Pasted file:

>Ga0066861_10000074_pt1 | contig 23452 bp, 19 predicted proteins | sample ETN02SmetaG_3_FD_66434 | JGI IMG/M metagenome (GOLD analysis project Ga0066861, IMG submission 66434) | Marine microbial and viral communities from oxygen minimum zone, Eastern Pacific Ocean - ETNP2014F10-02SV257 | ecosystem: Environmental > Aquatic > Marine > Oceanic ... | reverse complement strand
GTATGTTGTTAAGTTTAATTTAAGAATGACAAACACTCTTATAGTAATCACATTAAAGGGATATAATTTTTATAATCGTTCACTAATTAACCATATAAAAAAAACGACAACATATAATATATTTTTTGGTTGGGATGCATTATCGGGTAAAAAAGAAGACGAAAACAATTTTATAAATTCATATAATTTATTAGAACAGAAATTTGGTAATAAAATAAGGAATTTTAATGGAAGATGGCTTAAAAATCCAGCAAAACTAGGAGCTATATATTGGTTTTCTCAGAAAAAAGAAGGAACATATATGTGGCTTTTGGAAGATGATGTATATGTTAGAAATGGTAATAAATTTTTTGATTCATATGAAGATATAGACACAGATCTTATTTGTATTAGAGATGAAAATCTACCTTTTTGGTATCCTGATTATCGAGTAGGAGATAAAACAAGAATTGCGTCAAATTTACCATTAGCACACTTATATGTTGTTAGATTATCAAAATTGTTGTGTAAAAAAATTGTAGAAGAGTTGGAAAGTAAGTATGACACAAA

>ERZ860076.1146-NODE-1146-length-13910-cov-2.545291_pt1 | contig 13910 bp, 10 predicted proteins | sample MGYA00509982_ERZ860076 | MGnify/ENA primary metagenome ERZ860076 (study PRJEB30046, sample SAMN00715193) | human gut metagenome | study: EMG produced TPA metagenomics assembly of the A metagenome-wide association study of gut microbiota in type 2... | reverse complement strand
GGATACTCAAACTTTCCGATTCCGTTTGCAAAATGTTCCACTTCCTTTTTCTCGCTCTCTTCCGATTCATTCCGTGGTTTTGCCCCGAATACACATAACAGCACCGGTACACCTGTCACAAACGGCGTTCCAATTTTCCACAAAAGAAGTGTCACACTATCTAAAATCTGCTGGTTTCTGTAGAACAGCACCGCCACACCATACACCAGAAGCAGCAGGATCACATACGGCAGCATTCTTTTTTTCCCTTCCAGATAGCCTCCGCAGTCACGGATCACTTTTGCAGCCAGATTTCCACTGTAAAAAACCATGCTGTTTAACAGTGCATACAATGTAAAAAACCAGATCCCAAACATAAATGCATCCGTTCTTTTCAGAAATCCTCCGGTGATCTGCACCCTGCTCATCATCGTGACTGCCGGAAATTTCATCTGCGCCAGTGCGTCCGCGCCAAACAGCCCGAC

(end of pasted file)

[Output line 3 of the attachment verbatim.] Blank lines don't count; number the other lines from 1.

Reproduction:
>ERZ860076.1146-NODE-1146-length-13910-cov-2.545291_pt1 | contig 13910 bp, 10 predicted proteins | sample MGYA00509982_ERZ860076 | MGnify/ENA primary metagenome ERZ860076 (study PRJEB30046, sample SAMN00715193) | human gut metagenome | study: EMG produced TPA metagenomics assembly of the A metagenome-wide association study of gut microbiota in type 2... | reverse complement strand